"For the talks to make progress, we would need to receive concrete proposals that are compatible with the withdrawal agreement," European Commission spokeswoman Mina Andreeva told reporters Thursday, a day after the first round of technical talks.

The commission is running Brexit negotiations on behalf of Britain's 27 European partners. Andreeva said Johnson's negotiator David Frost and EU counterparts have "agreed to meet again on Friday." Two further rounds are scheduled for next week, should there be anything to discuss, notably on the Irish border question.

Britain wants the backstop removed from the divorce agreement. The EU insists it must stay until a better way is found to ensure that no hard border is erected between two communities once plagued by conflict.

"For all the PM's bluster about getting a deal, there are no real negotiations going on in Brussels, despite the EU's door remaining wide open," said Philippe Lamberts, a member of the European Parliament's Brexit Steering Group and Greens party leader.

"It's quite clear that Johnson's disingenuous strategy is designed to push the U.K. off a no-deal cliff-edge and to cement his own position regardless of the costs to the British people," Lamberts said after talks at the assembly with the EU's Brexit negotiator Michel Barnier on Wednesday.

Beyond differences of opinion over the pace of Johnson's "blistering" negotiations agenda, the EU is reluctant to consider any Brexit extension beyond Oct. 31. The original deadline was March 29 and that's been extended twice to the current Brexit date.

British lawmakers are well on course to enacting a law that would compel the government to seek a delay rather than crash out without an agreement on Halloween; a move with heavy economic and political costs. That delay could last three more months.

French President Emmanuel Macron argued in April when the latest extension was approved that a long delay could weaken the EU's institutions and undermine the way the bloc operates. He has opposed repeated extensions, saying the EU must not be "trapped in the Brexit's uncertainty."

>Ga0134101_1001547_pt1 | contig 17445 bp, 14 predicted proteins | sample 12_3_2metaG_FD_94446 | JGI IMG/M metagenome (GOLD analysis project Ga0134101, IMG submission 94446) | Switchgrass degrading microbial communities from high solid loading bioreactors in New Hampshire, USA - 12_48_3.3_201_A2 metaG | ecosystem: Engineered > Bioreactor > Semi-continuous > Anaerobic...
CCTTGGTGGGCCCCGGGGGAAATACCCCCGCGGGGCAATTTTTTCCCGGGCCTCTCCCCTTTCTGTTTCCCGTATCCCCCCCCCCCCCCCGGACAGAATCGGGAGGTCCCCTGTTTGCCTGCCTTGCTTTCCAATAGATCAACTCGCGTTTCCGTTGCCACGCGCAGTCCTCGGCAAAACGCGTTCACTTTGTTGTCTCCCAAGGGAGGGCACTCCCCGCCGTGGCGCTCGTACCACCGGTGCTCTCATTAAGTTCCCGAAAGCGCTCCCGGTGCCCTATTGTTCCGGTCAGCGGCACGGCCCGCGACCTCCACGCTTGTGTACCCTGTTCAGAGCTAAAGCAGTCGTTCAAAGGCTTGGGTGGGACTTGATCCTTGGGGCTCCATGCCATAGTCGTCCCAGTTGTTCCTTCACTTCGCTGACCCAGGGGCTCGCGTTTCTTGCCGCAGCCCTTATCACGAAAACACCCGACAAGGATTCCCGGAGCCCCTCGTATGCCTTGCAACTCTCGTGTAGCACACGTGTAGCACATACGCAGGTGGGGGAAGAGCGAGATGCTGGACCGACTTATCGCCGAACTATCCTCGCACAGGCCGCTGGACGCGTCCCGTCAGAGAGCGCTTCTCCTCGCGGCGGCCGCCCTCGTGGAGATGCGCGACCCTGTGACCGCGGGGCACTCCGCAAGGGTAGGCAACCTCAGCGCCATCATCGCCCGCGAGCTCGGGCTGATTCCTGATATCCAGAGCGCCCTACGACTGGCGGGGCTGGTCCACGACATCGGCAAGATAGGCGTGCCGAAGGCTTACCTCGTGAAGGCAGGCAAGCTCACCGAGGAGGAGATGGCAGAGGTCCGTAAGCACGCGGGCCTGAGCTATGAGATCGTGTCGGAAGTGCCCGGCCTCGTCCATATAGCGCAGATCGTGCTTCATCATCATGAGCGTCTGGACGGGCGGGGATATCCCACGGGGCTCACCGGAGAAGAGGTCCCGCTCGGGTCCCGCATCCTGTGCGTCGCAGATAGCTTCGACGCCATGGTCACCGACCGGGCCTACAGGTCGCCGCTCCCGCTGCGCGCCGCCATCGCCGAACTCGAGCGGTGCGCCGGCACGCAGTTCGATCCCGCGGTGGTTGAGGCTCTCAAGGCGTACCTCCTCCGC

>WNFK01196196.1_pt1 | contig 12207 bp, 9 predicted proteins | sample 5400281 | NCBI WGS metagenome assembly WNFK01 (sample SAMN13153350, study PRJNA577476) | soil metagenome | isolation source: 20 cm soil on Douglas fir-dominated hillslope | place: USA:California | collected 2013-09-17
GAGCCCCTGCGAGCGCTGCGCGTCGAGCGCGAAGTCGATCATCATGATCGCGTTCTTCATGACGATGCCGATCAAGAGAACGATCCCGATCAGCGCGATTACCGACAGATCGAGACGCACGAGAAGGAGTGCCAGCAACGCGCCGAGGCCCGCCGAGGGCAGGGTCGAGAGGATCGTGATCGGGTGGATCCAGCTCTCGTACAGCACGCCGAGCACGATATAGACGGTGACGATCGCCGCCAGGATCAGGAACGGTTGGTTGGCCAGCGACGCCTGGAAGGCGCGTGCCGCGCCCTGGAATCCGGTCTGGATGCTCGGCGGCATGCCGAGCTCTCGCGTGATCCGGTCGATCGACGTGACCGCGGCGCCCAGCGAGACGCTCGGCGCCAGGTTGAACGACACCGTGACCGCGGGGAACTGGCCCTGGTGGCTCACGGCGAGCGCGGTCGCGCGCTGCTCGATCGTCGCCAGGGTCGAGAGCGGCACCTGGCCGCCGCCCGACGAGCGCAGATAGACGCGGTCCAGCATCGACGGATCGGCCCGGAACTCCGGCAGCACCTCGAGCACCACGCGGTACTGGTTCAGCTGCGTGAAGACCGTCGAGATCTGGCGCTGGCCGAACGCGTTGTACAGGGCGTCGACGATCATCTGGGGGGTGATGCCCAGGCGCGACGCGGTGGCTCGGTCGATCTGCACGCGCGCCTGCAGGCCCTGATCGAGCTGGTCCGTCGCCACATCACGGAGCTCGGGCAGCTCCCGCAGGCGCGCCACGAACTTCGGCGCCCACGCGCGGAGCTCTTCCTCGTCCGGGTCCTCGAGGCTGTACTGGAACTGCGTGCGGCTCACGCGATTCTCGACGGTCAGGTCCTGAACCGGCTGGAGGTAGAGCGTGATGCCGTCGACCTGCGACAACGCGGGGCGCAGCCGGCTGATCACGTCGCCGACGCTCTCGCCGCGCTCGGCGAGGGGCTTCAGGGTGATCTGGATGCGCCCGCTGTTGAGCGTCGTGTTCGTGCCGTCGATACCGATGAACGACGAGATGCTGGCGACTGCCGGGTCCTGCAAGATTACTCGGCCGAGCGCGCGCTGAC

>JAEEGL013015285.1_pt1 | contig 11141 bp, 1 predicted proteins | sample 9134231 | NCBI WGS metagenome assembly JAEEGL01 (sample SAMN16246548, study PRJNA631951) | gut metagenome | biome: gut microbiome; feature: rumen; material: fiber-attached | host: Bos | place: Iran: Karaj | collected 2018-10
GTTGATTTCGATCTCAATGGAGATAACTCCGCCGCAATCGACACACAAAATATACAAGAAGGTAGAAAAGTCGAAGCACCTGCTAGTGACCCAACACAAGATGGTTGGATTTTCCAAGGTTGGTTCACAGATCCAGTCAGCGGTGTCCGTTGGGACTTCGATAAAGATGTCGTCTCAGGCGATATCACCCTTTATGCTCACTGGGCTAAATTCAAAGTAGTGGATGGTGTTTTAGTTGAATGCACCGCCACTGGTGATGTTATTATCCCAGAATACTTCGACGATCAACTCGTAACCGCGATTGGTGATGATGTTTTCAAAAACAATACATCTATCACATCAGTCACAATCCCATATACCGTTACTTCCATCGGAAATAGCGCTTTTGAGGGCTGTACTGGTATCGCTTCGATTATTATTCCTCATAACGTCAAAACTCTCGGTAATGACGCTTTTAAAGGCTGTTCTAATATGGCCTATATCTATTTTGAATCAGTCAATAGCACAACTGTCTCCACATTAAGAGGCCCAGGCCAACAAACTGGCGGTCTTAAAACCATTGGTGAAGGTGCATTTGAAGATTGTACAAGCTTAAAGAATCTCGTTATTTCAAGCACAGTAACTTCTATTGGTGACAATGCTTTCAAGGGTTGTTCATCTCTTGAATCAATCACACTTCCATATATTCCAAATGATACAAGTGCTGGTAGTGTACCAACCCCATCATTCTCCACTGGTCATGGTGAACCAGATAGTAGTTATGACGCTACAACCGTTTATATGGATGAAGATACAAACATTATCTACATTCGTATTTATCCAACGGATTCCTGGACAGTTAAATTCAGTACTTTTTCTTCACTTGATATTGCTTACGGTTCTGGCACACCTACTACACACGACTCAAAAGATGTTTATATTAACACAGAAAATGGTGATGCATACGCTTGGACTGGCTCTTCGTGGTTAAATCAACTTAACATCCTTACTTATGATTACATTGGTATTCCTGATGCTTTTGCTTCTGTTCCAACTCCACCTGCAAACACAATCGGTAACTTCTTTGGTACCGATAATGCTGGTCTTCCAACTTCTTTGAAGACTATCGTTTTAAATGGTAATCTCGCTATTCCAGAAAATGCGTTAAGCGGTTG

Meeting Johnson in Paris last month, he reaffirmed his priority was "to protect the European project." He also told reporters that he sees no reason to grant a further delay unless there's a major political change, such as a general election in Britain or a new referendum, to justify it.

Finland's Prime Minister Antti Rinne, whose country currently holds the EU's rotating presidency, has said an extension lacks widespread support, and to be acceptable would probably require "some sort of future scenario ... to underline that something sensible could start happening."

He told reporters Wednesday that there is "no sense" granting Britain an extension "that seems to lead nowhere, and I don't think it's possible to find majority support for such an extension." The EU, Rinne said, needs "a perspective that would change the situation for a sensible, better direction."

___

Jari Tanner in Helsinki and Sylvie Corbet in Paris contributed to this report.

People also read these

Animal welfare group and Albania quarrel over 3...

Apr 18, 2019

An international animal welfare charity is locked in a spat with the Albanian government over three...

Albania holds local elections amid political...

Jun 30, 2019

Albanians have started to cast ballots to elect mayors and city councils, or parliaments amid a...

Exit poll shows Armenia's ruling party with wide...

Apr 2, 2017

Armenians have voted in the country's first parliamentary election since the ex-Soviet nation...

The Latest: Armenia opposition to demand snap...

Apr 23, 2018

Armenian opposition leader Nikol Pashinian says opposition activists want to meet with the acting...

Talks between Armenian opposition, acting PM...

Apr 27, 2018

The leader of protests that forced out Armenia's longtime head took his campaign to the country's...

Sign up now!

About Us

24-7 Reporters publishes up-to-the-minute news 24 hours a day, 7 days a week. Our certified reporters are among the most experienced, well-trained and talented across the globe, covering issues resonating progressives in every corner of the world.

Contact us: sales[at]24-7reporters.com